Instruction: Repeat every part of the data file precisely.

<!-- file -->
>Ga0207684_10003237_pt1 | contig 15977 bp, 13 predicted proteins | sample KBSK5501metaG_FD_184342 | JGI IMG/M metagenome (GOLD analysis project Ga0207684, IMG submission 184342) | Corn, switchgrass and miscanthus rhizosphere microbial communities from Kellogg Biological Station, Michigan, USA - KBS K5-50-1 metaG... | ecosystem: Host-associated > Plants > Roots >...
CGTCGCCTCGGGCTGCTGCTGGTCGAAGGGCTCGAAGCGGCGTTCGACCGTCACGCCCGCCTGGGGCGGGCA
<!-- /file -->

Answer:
>Ga0207684_10003237_pt1 | contig 15977 bp, 13 predicted proteins | sample KBSK5501metaG_FD_184342 | JGI IMG/M metagenome (GOLD analysis project Ga0207684, IMG submission 184342) | Corn, switchgrass and miscanthus rhizosphere microbial communities from Kellogg Biological Station, Michigan, USA - KBS K5-50-1 metaG... | ecosystem: Host-associated > Plants > Roots >...
CGTCGCCTCGGGCTGCTGCTGGTCGAAGGGCTCGAAGCGGCGTTCGACCGTCACGCCCGCCTGGGGCGGGCA